• Marial Maher

The Slow Approach To Home Design

Updated: Nov 29, 2020


I grew up in a construction zone. I think that's why I have been able to tolerate so much. My father, Steve, was a carpenter, contractor and overall badass...and naturally our childhood home was a product of his craftsmanship. There was always something being remodeled, torn down, added, or shifted. Plywood floors became the new normal throughout the house. My mother, Carol, is an artist, free spirit & has an incredible eye for design. She seized the day with those plywood floors and would accent them with the most beautiful moroccan carpets. She had the ability create a living space that always felt peaceful and calm -- no matter the amount of chaos surrounding her.


RECOMMENDED READING: "STILL: The Slow Home" by Natalie Walton




We call this type of 'home living' the SLOW APPROACH.


"Naturally, as humans, we are drawn to the novel. This trait is exploited by consumer culture to the brink of exhaustion (both our own exhaustion and that of our planet). We are encouraged to follow the latest trends and crave the newest seasonal releases..Before we know it, we are looking at new images and craving the next change. A slow, more considered approach to home-making that allows for the finishing touches in a home to unfold slowly, emerging from, and in tune with, the rhythms of our life." - Ingredients LDN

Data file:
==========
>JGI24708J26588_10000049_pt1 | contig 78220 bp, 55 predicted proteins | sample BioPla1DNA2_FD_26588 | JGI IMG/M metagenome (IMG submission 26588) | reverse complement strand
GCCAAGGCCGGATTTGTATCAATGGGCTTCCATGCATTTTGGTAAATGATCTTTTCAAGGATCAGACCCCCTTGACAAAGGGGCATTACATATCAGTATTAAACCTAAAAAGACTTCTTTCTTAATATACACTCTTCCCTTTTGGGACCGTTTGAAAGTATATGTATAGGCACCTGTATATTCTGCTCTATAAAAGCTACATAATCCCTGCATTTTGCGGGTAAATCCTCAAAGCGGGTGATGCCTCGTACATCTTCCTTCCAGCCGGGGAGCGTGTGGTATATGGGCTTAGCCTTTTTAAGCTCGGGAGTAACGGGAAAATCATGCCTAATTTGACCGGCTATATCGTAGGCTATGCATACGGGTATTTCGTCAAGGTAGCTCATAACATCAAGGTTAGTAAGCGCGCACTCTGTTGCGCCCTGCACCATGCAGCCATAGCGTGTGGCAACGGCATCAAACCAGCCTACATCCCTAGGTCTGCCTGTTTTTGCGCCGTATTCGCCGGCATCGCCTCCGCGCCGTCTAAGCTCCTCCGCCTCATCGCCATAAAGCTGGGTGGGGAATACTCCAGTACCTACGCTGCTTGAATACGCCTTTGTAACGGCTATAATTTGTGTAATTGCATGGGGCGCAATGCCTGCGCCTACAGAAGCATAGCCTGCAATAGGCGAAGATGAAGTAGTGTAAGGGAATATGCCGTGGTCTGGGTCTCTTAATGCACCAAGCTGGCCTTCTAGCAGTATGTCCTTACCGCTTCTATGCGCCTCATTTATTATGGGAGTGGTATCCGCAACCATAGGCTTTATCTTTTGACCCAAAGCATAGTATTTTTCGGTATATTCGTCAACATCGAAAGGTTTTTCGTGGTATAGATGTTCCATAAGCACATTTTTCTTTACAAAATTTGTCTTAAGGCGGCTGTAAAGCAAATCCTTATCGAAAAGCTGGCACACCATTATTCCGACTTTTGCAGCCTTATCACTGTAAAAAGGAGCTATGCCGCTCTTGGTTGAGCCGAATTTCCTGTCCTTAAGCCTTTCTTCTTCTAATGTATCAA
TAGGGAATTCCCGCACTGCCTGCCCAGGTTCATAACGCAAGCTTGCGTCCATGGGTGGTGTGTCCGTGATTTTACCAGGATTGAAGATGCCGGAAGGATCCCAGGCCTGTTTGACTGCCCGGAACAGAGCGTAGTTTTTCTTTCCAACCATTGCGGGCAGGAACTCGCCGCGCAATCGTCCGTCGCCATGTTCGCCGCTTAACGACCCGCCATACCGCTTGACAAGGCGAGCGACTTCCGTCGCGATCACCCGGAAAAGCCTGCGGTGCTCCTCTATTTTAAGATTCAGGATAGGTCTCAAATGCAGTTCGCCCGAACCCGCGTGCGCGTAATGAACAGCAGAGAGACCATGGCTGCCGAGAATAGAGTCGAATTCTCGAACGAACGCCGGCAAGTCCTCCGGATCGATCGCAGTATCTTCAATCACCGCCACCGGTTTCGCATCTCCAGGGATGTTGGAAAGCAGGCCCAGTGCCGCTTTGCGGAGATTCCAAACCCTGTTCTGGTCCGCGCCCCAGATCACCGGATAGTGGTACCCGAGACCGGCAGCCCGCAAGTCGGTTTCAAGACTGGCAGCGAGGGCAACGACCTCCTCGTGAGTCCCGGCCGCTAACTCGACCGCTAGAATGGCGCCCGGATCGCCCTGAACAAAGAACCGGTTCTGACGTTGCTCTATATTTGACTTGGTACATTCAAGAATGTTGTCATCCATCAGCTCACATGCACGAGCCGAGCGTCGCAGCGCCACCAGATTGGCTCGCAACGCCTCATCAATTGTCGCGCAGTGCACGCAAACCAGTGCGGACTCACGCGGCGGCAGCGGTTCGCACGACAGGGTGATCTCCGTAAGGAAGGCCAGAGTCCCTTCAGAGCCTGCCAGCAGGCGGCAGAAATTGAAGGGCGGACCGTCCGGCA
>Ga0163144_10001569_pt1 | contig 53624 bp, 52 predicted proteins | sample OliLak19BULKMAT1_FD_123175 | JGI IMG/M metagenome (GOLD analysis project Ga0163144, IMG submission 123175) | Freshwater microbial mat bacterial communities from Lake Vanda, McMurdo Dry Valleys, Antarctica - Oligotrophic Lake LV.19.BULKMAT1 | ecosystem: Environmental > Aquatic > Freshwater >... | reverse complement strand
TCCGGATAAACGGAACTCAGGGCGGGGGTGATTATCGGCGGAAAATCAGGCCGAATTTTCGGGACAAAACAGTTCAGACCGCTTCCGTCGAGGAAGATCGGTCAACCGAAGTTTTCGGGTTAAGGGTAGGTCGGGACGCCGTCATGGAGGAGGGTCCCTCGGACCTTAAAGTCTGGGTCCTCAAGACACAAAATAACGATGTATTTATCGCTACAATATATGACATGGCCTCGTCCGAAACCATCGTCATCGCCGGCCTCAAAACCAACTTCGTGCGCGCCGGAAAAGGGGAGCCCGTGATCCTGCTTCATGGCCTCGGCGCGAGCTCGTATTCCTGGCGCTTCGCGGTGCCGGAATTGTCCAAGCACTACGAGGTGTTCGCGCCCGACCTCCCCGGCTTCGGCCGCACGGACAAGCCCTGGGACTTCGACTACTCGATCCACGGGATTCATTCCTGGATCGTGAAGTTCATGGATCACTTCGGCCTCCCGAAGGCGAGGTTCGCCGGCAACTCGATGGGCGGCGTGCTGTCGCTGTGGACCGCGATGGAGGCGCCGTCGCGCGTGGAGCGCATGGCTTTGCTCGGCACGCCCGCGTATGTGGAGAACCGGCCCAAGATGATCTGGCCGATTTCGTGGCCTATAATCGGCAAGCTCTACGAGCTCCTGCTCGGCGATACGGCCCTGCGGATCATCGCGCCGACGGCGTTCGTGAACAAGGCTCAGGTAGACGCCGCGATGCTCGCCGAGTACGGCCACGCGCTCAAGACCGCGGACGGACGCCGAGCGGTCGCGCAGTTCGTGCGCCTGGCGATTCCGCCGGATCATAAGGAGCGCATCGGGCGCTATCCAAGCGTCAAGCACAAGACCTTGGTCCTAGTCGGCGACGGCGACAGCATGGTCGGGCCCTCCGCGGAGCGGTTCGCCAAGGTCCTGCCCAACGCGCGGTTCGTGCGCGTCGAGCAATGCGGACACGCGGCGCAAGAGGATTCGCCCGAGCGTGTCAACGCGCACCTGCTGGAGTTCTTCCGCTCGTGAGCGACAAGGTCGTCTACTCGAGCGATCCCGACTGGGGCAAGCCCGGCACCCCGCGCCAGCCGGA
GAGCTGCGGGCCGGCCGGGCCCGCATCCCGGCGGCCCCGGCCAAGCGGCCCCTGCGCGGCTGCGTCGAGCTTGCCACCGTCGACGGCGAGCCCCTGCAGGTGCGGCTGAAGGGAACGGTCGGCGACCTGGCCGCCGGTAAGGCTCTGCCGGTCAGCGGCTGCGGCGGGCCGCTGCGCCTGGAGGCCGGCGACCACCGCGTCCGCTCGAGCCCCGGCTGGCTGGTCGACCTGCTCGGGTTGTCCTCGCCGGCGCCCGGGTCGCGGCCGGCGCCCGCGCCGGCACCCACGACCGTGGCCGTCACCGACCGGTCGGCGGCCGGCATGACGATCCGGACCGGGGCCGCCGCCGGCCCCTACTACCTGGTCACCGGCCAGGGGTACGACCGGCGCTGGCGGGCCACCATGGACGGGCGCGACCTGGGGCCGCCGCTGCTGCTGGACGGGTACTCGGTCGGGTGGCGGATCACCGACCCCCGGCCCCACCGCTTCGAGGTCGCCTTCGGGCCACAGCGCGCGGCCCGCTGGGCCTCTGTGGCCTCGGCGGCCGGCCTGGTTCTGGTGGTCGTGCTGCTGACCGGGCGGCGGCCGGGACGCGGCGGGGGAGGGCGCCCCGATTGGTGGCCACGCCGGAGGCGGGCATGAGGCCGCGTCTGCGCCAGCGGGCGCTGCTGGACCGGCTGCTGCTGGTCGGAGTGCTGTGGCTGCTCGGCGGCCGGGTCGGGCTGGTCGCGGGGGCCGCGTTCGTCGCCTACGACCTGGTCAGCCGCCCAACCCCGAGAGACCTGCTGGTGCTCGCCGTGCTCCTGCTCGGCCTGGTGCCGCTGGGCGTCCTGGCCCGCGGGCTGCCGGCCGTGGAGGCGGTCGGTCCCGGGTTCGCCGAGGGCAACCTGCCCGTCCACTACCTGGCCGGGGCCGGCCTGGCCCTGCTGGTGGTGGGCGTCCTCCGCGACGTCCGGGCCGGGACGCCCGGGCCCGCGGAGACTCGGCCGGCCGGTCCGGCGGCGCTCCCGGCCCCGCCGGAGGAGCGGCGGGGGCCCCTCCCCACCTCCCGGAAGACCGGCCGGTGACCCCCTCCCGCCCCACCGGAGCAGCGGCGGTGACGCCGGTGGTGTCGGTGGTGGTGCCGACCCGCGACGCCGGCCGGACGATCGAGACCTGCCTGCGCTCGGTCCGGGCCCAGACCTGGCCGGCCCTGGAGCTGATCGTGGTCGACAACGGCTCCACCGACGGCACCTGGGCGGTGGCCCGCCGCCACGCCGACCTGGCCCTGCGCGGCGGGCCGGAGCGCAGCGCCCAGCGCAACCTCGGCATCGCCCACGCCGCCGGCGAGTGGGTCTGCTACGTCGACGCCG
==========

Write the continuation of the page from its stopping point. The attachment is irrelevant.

I have been guilty of this in the past. I have spent endless hours on consumer websites, attempting to purchase everything to finish my home. Full transparency here, I have since moved out of that 'home', where I hemorrhaged thousands of dollars to bring value and 'coziness'. What was the damn rush? I now live in a cute 900 sq. ft. loft apartment, where I was forced to simplify. I was also eager to jump back on Wayfair and give my apartment a full makeover... but I didn't.


I only have sentimental furniture built by my father and items that are close to my soul. I made a decision not to purchase anything NEW. It had to be recycled. Fighting the urge for perfection has resulted in a space that is authentic to me, and frankly much more economic. If we can learn to live with the SLOW APPROACH in mind, we have the ability create the space that is better for the environment, your wallet, and will evolve with our life.


header photo by Ingredients LDN